As the reader progresses down your story, make sure they have an opportunity to sign up for your newsletter at one if not several points along the way. And don’t be afraid to send out some of your older content in your newsletters. You can either contextualize the older content with newer content on the same theme, create a “throw-back” newsletter every week or month, or just highlight the content that is “evergreen.”
Analyzing your site’s audience engagement with Google Analytics
Go to Audience > Behavior > New vs Returning
How you engage with your audience
You can further analyze how well you’re engaging with your audience by adding Acquisition and User dimensions.
Directly under the horizontal line chart, you should see a button labeled “Secondary dimension.” Click that then click either Acquisition or User.
Here’s a short list of different Acquisition/User dimensions and what they do:
Acquisition > Default channel grouping: This will split new and returning visitors between 9 or so different types of referring sites.
Acquisition > Source: This splits your new and returning visitors between more specific referral types.
User > Gender: This allows you to see the gender divide of your new and returning visitors. If you’re reaching a much larger percentage of one sex or the other and you’re not a gender-specific site, you might want to consider how you’re marketing your content.
User > Metro: This will divide new and returning visitors into metro areas. I find metro to often be a more useful metric than User > City because it groups users in less granular ways that are more understandable. But you should experiment with both and see which works better for you.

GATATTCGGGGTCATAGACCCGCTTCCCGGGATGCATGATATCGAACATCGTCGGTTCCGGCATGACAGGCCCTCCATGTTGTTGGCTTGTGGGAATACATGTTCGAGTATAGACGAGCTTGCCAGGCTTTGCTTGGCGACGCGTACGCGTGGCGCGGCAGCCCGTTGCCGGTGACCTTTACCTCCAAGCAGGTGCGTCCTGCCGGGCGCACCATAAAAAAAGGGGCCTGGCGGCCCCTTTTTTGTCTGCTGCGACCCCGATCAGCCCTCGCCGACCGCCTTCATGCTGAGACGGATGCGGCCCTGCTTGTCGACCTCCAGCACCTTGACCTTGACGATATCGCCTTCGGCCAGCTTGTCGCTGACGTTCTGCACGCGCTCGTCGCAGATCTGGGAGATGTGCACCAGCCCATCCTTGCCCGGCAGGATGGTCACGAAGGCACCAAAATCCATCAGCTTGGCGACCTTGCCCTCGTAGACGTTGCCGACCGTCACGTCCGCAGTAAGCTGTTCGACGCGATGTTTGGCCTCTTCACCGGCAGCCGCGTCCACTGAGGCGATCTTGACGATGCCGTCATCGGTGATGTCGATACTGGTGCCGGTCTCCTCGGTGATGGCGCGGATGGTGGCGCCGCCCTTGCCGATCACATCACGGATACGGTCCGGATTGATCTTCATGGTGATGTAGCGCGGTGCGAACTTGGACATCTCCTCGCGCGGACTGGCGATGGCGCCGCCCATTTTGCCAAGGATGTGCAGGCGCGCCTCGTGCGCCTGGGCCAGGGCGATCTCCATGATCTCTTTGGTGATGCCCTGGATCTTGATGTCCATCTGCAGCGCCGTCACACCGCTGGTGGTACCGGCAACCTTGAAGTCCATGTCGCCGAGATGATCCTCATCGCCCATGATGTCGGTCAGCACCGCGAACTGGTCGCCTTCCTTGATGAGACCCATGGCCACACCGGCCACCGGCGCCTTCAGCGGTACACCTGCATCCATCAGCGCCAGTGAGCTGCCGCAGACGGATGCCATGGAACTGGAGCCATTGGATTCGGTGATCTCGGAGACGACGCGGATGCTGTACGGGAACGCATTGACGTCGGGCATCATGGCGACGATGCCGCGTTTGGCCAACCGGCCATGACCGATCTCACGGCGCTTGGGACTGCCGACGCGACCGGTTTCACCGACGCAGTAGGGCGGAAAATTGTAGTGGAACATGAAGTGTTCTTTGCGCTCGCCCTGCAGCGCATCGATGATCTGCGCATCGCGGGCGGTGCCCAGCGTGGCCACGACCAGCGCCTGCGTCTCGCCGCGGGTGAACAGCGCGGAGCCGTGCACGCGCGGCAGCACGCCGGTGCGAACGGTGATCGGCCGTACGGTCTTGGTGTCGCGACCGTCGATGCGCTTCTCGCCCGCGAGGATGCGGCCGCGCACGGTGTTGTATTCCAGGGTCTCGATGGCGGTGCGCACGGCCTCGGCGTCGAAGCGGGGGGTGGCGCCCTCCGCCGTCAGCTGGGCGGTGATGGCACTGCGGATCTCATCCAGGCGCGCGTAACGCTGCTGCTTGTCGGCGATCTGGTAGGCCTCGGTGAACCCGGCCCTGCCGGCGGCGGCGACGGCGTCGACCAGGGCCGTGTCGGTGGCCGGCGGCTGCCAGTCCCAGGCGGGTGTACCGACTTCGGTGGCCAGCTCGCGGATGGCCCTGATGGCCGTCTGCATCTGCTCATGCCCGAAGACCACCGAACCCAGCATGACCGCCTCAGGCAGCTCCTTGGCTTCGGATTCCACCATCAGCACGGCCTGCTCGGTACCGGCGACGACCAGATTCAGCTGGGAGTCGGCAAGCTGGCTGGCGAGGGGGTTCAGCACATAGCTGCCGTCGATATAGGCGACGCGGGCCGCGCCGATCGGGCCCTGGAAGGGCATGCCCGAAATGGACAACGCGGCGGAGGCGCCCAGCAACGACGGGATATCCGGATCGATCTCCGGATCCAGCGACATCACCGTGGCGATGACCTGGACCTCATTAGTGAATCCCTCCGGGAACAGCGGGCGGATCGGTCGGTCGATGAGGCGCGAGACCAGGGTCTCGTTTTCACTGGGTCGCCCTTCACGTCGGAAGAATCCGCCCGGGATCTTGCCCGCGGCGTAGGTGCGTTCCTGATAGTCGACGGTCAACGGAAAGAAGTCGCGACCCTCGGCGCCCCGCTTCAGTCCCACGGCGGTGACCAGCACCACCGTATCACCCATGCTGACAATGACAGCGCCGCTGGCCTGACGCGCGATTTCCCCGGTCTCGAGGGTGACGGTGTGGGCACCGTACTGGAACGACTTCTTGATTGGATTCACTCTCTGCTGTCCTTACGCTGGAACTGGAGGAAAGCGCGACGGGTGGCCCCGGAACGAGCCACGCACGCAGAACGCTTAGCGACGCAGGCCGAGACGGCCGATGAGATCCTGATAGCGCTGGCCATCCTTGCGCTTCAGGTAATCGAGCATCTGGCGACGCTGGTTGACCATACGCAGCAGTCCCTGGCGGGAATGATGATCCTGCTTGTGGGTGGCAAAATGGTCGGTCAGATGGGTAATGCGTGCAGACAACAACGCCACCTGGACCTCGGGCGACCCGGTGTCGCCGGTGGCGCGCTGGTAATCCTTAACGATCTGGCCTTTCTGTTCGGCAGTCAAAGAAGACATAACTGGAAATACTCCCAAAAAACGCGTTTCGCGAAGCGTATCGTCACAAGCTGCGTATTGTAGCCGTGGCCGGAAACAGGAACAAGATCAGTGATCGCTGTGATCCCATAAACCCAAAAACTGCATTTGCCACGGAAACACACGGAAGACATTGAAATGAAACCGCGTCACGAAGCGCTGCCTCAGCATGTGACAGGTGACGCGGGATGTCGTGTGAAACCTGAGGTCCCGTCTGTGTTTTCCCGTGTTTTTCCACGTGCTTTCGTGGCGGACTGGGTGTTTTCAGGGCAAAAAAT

How your audience engages with your content
You can further analyze how your audience is engaging with your site content by adding Behavior dimensions.
Directly under the horizontal line chart, you should see a button labeled “Secondary dimension.” Click that, then click Behavior.
Here’s a short list of different Behavior dimensions and what they do:
Behavior > Landing page: Shows you which pages visitors entered your site by. If you sort this page by Session Duration, you’ll start to see which pages are engaging users more.
If you’re noticing that the pages that have a larger session duration are also the pages that have a low session count, don’t worry, you’re not alone. You can either use your eyeballs to pick out the pages with high session count and high session duration, or you can download this data as a csv and use a program like excel to perform some data analysis on it.
Behavior > Exit page: Shows you which pages visitors exited your site by.
Behavior > Page depth: Shows you how many pages visitors used while on your site. This metrics is extremely interesting when you sort by Session count, then look at Avg. Session Duration. In the example below, we can see that a large number of new visitors who visited only 1 page spent less than 1 second on our site. However, new visitors who visited 2 pages on the site spend more than 45 seconds. That’s exponential growth and an important trend to analyze.
Alexandra Kanik (@act_rational) is the Metrics Editor/Curator for MediaShift. In addition to her work with MediaShift, Alexandra is a freelance developer for news organizations around the country.